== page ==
Agency produced their Initial Agency File (IAF), which was received on 12/29/08. The IAF contained 452-pages of FAA records; some pages were clearly illegible, and all key pages were missing. It included an ‘Agency Narrative Response’ condensing FAA’s version of this lengthy and twisted case history into barely half a page.

 

STEP-3: The AJ issues an order defining the hearing date, deadlines for Discovery, etc. Discovery commences, ideally ensuring that all relevant records are fully shared, so that both parties are prepared to engage in a fair Appeal Hearing.

On 12/30/08, I initiated MSPB Discovery with a detailed letter to FAA Counsel Naomi Tsuda. FAA’s response was extensively delayed, and not received until 2/18/09. That response was missing dozens of key documents, and contained 333-pages of disorganized and mostly irrelevant records.
On 1/7/09, I retained representation by Ariel Solomon, Esq., of Albany, NY. I had located Ms. Solomon via a news article which had identified her as the attorney representing Anne Whiteman, the FAA air traffic controller who blew the whistle about years of fraudulent coverups at DFW.
AJ Berg’s ORDER was issued on January 9, 2009. Within his ORDER, he scheduled the hearing to start at 9:00 AM on Wednesday, March 4th. He also ordered both parties to produce needed documents (statements of facts and issues, agreed upon material facts, a list of potential witnesses, and an index and copies of all exhibits) on or before 2/17/09. And, AJ Berg set a Pre-Hearing conference to occur at noon, on 2/20/09.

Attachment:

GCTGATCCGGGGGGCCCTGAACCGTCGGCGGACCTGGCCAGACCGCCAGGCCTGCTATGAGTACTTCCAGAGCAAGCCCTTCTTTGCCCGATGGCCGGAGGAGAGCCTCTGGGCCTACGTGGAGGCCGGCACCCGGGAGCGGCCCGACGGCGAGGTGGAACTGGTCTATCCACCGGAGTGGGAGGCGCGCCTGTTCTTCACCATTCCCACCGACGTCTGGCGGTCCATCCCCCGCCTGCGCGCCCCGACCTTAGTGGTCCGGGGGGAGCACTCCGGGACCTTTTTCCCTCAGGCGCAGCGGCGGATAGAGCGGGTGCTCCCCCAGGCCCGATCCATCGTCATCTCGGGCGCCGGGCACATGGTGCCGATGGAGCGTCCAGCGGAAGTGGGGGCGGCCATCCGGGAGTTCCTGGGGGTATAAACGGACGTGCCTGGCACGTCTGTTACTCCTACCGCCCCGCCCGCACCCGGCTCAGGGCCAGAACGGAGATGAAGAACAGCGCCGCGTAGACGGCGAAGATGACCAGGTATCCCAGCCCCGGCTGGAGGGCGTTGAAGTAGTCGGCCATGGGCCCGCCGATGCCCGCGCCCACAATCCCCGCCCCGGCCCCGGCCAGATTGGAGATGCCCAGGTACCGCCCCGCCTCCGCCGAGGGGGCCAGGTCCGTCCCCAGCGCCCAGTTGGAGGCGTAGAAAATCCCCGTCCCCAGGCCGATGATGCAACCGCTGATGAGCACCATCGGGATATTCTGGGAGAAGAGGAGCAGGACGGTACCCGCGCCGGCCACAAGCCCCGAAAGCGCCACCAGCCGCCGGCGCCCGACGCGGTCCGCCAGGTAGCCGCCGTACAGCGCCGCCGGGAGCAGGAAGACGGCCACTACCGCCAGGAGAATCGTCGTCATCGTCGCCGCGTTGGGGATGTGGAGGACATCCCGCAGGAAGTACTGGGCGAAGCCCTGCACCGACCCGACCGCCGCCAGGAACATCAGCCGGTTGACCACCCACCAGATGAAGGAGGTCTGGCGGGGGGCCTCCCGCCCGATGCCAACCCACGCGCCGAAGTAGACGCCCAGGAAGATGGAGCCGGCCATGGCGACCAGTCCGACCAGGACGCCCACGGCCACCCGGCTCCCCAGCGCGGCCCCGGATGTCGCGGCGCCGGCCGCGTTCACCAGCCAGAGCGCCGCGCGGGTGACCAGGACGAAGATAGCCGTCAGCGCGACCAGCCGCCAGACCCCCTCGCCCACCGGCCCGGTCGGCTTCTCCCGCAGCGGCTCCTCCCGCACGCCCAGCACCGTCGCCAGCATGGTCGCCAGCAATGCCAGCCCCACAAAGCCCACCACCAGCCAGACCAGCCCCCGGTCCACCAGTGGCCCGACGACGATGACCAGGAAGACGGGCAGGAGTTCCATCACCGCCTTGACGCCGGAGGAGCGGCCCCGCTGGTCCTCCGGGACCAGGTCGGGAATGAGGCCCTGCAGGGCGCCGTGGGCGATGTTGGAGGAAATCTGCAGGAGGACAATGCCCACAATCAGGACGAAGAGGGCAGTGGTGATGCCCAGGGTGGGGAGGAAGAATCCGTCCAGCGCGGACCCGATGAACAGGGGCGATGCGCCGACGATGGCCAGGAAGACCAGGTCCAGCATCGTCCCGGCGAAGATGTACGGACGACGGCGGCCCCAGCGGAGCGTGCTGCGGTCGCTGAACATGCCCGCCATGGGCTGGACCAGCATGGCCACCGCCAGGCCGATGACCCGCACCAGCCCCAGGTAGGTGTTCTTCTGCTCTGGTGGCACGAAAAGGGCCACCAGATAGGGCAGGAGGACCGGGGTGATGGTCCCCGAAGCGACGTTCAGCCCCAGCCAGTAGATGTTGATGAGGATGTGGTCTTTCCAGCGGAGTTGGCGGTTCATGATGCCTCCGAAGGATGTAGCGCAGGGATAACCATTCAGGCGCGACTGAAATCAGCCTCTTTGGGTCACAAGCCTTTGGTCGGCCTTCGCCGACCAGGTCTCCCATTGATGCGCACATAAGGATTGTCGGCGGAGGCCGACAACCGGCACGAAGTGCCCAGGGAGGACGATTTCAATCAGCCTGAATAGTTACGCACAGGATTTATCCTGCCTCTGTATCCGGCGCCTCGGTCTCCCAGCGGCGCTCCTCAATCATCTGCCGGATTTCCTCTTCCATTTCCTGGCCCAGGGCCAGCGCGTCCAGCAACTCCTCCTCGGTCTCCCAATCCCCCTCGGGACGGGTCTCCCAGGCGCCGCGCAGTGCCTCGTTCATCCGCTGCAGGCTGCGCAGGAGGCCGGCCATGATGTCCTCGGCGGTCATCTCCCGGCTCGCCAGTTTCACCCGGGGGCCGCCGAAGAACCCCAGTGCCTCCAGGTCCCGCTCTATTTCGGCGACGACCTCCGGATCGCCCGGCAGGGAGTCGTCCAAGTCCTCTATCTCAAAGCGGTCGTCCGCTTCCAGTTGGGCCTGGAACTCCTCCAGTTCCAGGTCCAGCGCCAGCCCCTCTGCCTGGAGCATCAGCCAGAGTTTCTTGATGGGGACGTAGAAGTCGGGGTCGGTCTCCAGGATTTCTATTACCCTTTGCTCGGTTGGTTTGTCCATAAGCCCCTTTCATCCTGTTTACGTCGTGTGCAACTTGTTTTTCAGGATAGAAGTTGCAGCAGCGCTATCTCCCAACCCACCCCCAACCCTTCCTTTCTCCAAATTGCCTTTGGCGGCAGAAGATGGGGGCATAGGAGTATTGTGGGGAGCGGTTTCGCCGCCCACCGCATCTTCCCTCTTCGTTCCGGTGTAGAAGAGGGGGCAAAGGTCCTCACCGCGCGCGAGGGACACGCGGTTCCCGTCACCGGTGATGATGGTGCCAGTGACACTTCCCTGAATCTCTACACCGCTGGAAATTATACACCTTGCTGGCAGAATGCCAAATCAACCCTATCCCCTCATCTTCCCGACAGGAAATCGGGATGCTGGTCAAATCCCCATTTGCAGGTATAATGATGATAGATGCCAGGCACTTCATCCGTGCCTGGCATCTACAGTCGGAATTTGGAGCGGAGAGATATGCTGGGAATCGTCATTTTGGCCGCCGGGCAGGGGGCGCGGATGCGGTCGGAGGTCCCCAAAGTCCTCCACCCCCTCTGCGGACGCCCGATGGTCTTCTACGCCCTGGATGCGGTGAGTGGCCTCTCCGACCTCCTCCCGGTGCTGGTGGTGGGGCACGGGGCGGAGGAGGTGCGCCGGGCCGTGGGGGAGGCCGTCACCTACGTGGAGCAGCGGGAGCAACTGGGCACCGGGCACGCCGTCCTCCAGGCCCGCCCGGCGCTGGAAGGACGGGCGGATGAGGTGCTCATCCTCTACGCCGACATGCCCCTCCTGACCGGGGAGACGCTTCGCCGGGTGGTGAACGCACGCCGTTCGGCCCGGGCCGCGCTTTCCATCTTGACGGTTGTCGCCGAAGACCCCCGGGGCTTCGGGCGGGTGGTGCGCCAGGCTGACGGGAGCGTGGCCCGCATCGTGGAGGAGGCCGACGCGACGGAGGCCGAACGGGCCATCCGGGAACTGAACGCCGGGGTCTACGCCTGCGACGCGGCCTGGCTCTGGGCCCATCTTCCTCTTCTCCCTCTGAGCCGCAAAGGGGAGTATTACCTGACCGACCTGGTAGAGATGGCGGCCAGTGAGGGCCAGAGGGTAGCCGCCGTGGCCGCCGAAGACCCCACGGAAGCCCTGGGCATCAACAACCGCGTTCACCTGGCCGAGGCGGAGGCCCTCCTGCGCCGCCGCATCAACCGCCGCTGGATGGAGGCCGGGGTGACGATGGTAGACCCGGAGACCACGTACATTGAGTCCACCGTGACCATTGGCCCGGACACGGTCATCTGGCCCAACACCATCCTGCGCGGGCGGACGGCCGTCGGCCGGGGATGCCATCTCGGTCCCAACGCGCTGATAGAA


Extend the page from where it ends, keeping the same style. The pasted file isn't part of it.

The ORDER emphasized the goal of achieving a ‘settlement’:
  • AJ Berg stated: “…the parties must be prepared, as appropriate, to discuss settlement, to define the issues, and to reach stipulations of uncontested facts. I ORDER the agency representative to contact appellant’s representative or appellant, if unrepresented, and make appropriate arrangements to initiate this call. The appellant or the appellant’s representative must provide the agency representative with a telephone number for the conference call within five calendar days of receipt of this order, if a suitable number is not already included in the appeal record. Since I will discuss settlement options during this conference, representatives must have the authority to settle this appeal or be able to reach the person with that authority on short notice. We may include that person in the conference discussions if I deem it necessary.” (emphasis removed)